As a thick layer of snow covered the Wildlife Garden this week we took a pause from practical tasks to avoid disturbing life hidden below the snow and, instead, took the time to reflect on a year in the life of the Wildlife Garden from the perspective of one of our volunteers, Nicky.
The view across the main pond from the reed bed taken on Monday by Visit Planner Mark Humphries
"What does volunteering to work in the Museum’s Wildlife Garden involve and why do it? I have been a volunteer here for about eight years and I am part of a dedicated team that looks after the garden so I hope I can give you a good answer to that question...
The year starts with the coppicing and pollarding of trees during the cold of January, and creating a woven sheep-proof fence with the coppiced poles and stakes as preparation for the arrival of the sheep later in the summer (more about coppicing next week). Pruning, planting, weeding all occupy our time before the garden opens to the public on 1 April each year, with the aim of creating habitats that show the potential for wildlife conservation in an inner city.
Nicky pollarding willow near the chalk pond
I always look forward to spring, with the opportunity it gives to watch the new growth start to emerge. The blooms of the first primroses always make me feel happy, as does seeing the movement of the moorhens through the undergrowth on their way to the ponds.
Primroses - the first flower of the year in the Wildlife Garden
The many public events - including Spring Wildlife in April, the Bat Festival in June, Open Garden Squares Weekend, Big Nature Day, and all the way through to our Hedgerow Harvest autumn event - keep us all very busy. For these events many of the Museum’s scientists join volunteers and Wildlife Garden staff to set up stalls and displays, and to entertain and enthrall the visitors.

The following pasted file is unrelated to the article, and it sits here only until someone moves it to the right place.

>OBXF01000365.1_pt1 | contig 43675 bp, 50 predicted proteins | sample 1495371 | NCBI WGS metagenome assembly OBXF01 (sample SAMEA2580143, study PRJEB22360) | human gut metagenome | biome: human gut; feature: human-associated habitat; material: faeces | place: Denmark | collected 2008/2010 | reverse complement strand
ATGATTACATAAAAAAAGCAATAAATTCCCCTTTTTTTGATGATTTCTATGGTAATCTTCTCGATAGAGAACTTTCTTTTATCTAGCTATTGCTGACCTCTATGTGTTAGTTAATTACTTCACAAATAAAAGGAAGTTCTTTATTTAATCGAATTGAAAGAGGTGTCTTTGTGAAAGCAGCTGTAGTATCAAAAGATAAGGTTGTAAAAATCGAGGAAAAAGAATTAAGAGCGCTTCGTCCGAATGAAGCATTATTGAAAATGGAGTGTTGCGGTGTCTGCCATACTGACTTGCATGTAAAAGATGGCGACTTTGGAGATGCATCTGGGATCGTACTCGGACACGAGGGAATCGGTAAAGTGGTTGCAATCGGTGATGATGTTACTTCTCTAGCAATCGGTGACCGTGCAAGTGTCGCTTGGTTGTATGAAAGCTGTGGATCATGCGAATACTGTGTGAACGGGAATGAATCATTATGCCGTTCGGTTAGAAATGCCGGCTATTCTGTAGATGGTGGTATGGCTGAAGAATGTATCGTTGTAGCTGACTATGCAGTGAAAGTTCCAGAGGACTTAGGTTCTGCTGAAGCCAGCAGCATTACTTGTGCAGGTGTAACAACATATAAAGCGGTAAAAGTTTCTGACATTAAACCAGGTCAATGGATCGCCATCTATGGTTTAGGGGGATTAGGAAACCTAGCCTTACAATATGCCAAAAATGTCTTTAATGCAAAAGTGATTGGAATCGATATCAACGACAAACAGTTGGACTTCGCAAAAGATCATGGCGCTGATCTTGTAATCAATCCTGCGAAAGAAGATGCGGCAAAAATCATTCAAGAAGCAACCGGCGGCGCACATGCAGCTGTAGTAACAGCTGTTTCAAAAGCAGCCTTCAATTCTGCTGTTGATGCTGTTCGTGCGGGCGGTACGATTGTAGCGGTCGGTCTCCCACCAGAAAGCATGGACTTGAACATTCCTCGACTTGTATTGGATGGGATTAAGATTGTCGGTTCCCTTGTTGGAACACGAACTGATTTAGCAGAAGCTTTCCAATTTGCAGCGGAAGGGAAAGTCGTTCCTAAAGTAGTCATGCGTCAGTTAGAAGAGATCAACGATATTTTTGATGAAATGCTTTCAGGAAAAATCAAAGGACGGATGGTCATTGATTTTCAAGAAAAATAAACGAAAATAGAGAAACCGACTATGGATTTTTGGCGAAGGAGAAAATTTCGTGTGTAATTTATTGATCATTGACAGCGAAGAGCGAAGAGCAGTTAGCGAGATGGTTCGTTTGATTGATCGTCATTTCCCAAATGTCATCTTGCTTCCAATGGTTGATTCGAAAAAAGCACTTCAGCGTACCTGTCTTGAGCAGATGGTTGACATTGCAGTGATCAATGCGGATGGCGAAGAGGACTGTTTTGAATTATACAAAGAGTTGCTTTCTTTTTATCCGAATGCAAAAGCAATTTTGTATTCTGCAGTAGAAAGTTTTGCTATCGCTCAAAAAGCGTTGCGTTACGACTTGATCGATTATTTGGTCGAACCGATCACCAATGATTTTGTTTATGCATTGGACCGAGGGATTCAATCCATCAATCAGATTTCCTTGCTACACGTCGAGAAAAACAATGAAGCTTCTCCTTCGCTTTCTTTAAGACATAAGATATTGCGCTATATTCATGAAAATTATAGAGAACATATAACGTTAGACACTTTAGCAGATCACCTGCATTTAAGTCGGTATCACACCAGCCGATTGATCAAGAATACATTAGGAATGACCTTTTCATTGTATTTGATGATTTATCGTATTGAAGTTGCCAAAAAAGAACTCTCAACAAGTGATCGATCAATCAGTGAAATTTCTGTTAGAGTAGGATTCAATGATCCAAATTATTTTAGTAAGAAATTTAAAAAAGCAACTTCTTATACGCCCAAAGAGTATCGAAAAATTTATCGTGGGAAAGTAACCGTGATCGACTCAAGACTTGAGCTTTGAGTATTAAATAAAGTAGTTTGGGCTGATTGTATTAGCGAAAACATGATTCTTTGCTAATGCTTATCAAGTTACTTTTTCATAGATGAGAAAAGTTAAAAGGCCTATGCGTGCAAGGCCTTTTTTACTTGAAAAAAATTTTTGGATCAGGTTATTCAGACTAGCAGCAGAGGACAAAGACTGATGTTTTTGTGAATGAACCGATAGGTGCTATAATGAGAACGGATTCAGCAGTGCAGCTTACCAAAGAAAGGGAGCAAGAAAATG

We also welcome the participation of and help from several outside groups such as the Bat Conservation Trust, RSPB and Hedgehog Street. The many activities, which include leaf rubbing, seed identification and plant sales - and let's not forget the teas with delicious home-made cakes! - are enjoyed by our visitors and it is very rewarding to be able to show them the fruits of all our efforts during the first half of the year.
A scene from the annual Bat Festival - held in partnership with the Bat Conservation Trust.
One of my favourite activities is to help with the Seed Identification workshop held in the Wildlife Garden’s shed, which is hidden toward the back amongst the trees. Children and adults peer in at the door and, seeing the six microscopes set up, wonder if they should come in. With a little coaxing the visitors enter, peer into the eyepieces and, “I can’t see anything!” is the usual response.
I disarm them of their bags or ruck sacks. Children's lollypops are propped up in a glass jar and toy dinosaurs toy are put down on the table for a sleep. Then, once the new guests are sitting correctly, we can begin.
A keen young scientist-in-the-making identifying seeds and fruits with Nicky
With microscopes focused, one hand on the seed tray and tweezers in the other, the response is now, “Wow, are these all seeds?” I explain that plants can be identified just by looking at the seeds and fruits, and soon they are busy picking out each specimen and matching it to the plant using the identification sheet supplied. For many visitors it is the first time they have looked down a microscope and done something scientific.
It requires a lot of patience but I feel really pleased when visitors want to take home their seeds and fruits and identification sheet, but especially when some now want to have a microscope of their own. A whole new world awaits them!
Outside these events I have the opportunity to attend a variety of workshops for volunteers (more about these another time), carry out summer jobs such as weeding, and help with species recording. Plant recording though the seasons is something I really enjoy: I usually team up with another volunteer and, with plant recording sheet, hand lens and a field guide in hand, we soon get our eyes in and recognise some of the more familiar native plants.
For the more difficult plants we work though the keys in the field guide to aid identification. Plants such as the duckweeds at first glance can look the same, but closer examination reveals minute detail and we must decide if it is least duckweed, common duckweed or even ivy-leaved duckweed."
Nicky’s volunteering year will continue next month.